This is the sixteenth instalment in a regular series from Inforrm highlighting press and case reports of new media and information cases from around the world.  It is intended to complement our United States: Monthly Round Up posts.  Please let us know if there are other cases and jurisdictions which we should be covering.

In the media


Broadsheet Media, Urban List and Concrete Playground have accused Facebook Inc. of using their news articles on its website after refusing to negotiate news deals with them.

Following being banned from YouTube for seven days over Covid misinformation Sky News Australia has deleted “dozens of videos” promoting unproven covid treatments. They are now facing a Senate inquiry, the Guardian reports.

The Guardian has analysis from the Fassifern Guardian and Tribune after they were ordered to produce documents and recordings. The paper refused and the Queensland’s office of the Independent Assessor demanded they hand over the documents.

The Australian has a piece on the Australian Law Reforms Commissions report into judicial scrutiny.

Christian Porter is seeking a declaration that his defence in discontinued defamation proceedings never be published without judicial permission.

Facebook began the rollout of its News section to Australian users this come after Facebook temporarily banned all news from its platform in Australia.


The Canadian Association of Journalists and Canadian Journalists for Free Expression have been lobbying the Canadian governments to support Afghan journalists- you can see their joint statement here.

New Democrat MP Charlie Angus says Facebook should be more transparent about how it is reducing political content Canadians see before the federal election CBC News reports.  

Hong Kong

Andy Li and Chan Tsz-wah were accused of conspiring with media mogul Jimmy Lai to call for sanctions on China and Hong Kong- the pair have plead guilty to the charge, the Guardian reports.

New Zealand

Stuff has an article on how crisis conditions show the media’s value.


The creation of the Pakistan Media Development Authority has been rejected as “draconian” by media outlets.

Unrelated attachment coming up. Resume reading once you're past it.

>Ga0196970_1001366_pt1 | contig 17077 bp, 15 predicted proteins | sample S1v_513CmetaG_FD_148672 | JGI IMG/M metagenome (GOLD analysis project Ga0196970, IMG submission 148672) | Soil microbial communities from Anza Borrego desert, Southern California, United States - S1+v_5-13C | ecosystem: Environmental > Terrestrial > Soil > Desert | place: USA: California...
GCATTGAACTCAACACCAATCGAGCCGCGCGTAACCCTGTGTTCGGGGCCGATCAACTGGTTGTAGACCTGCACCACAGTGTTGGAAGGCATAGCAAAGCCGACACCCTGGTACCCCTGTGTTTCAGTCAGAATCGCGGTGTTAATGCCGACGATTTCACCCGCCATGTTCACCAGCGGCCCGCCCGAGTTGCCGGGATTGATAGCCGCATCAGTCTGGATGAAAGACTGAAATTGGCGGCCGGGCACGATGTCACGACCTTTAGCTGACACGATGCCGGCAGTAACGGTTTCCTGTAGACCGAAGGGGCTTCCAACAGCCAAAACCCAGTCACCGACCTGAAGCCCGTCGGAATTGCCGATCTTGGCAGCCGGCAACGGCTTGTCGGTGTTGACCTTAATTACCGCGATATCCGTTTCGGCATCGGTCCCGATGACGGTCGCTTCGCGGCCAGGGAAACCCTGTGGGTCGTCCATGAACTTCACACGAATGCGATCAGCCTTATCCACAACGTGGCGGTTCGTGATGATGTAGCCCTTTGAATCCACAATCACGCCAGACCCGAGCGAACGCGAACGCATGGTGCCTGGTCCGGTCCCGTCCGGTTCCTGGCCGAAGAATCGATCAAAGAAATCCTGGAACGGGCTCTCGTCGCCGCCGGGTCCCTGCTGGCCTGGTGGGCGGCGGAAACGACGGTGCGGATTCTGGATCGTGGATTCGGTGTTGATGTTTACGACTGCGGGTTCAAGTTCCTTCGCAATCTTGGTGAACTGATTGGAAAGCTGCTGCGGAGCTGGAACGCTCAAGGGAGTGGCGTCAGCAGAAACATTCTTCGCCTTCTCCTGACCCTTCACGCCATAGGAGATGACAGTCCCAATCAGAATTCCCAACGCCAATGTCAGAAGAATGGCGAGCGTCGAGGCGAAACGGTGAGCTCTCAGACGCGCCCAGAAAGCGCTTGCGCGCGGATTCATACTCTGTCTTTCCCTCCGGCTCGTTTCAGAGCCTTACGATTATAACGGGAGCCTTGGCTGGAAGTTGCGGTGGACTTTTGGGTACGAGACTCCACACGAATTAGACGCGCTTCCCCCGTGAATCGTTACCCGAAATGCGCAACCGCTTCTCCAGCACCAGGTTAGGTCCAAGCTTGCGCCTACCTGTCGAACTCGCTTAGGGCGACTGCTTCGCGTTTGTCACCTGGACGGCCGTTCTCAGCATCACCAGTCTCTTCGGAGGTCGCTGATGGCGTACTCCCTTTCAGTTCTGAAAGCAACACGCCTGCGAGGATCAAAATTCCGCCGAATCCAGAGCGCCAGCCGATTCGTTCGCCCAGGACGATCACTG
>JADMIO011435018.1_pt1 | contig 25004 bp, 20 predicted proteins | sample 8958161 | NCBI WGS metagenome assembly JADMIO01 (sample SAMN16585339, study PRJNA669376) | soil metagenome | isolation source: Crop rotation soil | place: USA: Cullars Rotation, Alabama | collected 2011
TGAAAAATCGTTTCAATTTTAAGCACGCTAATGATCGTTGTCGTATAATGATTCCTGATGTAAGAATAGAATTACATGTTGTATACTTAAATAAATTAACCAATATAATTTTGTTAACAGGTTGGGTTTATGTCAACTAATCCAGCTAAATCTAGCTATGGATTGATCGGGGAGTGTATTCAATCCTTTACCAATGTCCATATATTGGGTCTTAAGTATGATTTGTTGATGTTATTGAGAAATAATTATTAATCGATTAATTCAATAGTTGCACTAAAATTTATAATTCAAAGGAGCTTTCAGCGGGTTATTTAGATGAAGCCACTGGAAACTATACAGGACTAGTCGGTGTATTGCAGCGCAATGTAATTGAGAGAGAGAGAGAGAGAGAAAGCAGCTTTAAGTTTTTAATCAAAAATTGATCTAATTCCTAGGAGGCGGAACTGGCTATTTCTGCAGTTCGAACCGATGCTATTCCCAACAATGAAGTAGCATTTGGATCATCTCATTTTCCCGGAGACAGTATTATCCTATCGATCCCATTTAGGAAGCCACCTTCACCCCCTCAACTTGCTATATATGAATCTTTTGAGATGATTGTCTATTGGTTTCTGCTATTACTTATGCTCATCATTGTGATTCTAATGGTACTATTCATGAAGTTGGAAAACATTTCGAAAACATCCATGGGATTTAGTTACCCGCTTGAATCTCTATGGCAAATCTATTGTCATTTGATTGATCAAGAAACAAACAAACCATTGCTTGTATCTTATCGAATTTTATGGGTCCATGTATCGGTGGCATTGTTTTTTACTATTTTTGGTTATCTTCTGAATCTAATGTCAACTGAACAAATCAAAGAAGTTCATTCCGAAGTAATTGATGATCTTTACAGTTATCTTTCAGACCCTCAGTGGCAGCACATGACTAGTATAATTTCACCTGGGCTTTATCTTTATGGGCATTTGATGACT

Russia has declared TV Rain as a “foreign agent” as part of a crackdown on critical media outlets before next month’s election. The Independent has the story.

Russia’s move to expel BBC journalist Sarah Rainsford has been condemned as a “direct assault on media freedom” by the news outlet.

The UK has imposed travel bans and asset freezes on seven nationals linked to the positioning of Russian opposition leader Alexei Navalny.

The Otkrytye Media and MBKh Media news sites, as well the Pravozashchita Otkrytki legal aid group have ceased operations having been declared “undesirable” in Russia. AP reports.

In the Courts


Tribe v Simmons [2021] FCA 930– a successful application for an interlocutory injunction in a case involving a number of defamatory tweets alleging sexual assault.

International Wushu Federation v Google LLC [2021] FCA 904– an order that the prospective respondent, Google LLC, the owner of the YouTube video platform, make preliminary discovery of all documents in its control relating to the description of the owner or operator of the Wushuleaks Channel on Youtube.

Nettle v Cruse [2021] FCA 935 – A defamation case in which judgement was entered into for the applicant. The respondent was ordered to pay damages for non-economic loss, including aggravated damages, in the sum of $450,000.

Peterson v Simopoulos [2021] VCC 1080 – a defamation case in the County Court of Victoria.

Stewart v Clarke [2021] WASC 285 – an application to strike out a defence in a defamation case in the Supreme Court of Western Australia.

Gluszak-v- Yeap (No 2) [2021] WASC 283 – a defamation case before the Supreme Court of Western Australia. An extension of time was granted, defence and counterclaim was struck out with leave to replead.

This Round up was complied by Suneet Sharma a junior legal professional with a particular interest and experience in media, information and privacy law.